King Range National Conservation Area
Since 2000, We have worked together with the King Range National Conservation Area, managed by the Bureau of Land Management, to bring educational and interpretive programs about nature to local schools and adults.
The King Range National Conservation Area covers 68,000 wild and rugged acres and extends along 35 miles of coastline in a spectacular meeting of land and sea. Over 100 miles of trails and few winding roads keep human impact light.
The King Range is part of our country’s National Conservtion Lands, officially known as the National Landscape Conservation System. In 1970, Congress designated the King Range on the northern California coast as the nation’s first National Conservation Area and gave the Bureau of Land Management (BLM) responsibility for its management. National Conservation Lands comprise 28 million acres which include National Monuments, Conservation Areas, Wilderness and Wilderness Study Areas, Wild and Scenic Rivers and Historic Trails. The BLM’s mission for the National Conservation Lands is to conserve, protect, and restore nationally significant landscapes and places that have outstanding cultural, ecological, and scientific values for the benefit of current and future generations. Their vision is to be a world leader in conservation by protecting landscapes, applying evolving knowledge, and bringing people together to share stewardship of the land.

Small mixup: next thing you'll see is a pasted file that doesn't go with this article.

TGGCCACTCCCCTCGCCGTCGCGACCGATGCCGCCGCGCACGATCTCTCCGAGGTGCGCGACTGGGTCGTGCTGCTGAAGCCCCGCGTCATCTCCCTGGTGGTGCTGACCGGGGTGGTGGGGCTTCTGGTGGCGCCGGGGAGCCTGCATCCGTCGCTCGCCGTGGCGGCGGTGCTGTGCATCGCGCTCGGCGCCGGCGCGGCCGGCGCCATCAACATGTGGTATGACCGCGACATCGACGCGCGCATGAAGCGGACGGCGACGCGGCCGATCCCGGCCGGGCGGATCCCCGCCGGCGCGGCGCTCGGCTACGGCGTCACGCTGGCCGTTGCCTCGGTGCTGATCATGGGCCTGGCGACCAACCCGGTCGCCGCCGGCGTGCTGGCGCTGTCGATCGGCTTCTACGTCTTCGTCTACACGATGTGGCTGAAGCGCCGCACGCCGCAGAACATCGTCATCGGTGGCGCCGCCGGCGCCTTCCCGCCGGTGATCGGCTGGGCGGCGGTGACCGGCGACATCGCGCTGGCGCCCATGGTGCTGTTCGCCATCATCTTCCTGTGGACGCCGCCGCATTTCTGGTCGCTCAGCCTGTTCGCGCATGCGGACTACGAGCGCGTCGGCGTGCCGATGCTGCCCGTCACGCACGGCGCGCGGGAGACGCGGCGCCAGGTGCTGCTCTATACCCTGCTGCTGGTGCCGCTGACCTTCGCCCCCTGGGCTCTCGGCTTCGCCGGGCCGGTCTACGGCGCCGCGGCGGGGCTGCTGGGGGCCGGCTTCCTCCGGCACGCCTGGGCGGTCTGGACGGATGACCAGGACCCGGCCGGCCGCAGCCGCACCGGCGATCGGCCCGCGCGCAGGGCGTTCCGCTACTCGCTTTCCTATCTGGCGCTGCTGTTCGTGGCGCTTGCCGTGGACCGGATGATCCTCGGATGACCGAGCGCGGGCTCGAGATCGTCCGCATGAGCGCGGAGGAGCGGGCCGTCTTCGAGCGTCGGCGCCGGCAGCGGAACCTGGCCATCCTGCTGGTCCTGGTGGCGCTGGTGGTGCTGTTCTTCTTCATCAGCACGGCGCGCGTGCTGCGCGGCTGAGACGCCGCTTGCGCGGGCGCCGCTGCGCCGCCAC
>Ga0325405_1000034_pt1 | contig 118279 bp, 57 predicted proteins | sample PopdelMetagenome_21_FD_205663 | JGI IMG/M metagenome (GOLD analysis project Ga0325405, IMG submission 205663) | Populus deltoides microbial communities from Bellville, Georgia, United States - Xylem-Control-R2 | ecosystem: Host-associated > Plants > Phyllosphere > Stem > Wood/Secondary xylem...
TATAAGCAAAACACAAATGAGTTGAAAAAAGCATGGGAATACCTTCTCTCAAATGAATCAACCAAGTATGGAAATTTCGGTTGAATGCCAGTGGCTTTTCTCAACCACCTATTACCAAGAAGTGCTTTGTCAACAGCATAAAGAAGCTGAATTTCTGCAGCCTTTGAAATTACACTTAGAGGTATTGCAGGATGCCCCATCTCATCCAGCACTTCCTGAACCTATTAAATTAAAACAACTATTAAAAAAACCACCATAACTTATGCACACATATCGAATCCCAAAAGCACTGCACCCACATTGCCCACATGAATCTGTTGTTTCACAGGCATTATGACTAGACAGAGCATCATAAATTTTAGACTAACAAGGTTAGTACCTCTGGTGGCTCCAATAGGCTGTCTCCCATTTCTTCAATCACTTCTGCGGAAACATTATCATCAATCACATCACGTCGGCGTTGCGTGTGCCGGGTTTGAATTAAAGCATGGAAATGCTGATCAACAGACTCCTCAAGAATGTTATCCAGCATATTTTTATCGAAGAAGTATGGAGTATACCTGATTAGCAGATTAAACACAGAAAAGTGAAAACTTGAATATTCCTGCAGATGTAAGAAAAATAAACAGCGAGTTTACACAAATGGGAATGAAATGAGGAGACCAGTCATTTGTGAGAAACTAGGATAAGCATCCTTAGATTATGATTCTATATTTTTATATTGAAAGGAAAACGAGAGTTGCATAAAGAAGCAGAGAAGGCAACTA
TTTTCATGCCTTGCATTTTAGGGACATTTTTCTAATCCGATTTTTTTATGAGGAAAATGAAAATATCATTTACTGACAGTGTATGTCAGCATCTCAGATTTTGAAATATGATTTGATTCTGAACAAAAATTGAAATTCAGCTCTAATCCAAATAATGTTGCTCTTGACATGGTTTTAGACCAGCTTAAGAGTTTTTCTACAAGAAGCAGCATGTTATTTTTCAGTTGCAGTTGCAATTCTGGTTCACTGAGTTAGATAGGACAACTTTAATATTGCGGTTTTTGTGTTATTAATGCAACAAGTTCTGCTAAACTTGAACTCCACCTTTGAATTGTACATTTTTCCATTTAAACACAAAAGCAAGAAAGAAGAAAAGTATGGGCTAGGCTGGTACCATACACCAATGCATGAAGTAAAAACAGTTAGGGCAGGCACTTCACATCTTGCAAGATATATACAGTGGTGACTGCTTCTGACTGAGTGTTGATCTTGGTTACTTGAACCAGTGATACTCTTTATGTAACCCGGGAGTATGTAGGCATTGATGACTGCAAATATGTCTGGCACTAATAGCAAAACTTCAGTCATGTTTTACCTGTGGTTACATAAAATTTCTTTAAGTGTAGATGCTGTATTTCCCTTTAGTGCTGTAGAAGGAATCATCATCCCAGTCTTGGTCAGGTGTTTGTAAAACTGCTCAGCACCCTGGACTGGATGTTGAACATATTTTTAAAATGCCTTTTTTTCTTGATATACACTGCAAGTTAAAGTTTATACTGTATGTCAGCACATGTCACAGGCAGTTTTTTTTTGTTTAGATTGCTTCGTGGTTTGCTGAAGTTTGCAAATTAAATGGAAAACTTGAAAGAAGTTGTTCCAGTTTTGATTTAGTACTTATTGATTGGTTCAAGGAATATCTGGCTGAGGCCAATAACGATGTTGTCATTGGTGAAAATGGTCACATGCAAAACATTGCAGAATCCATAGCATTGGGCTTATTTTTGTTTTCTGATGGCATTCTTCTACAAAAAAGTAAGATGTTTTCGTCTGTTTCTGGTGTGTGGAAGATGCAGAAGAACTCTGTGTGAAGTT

The Bureau of Land Management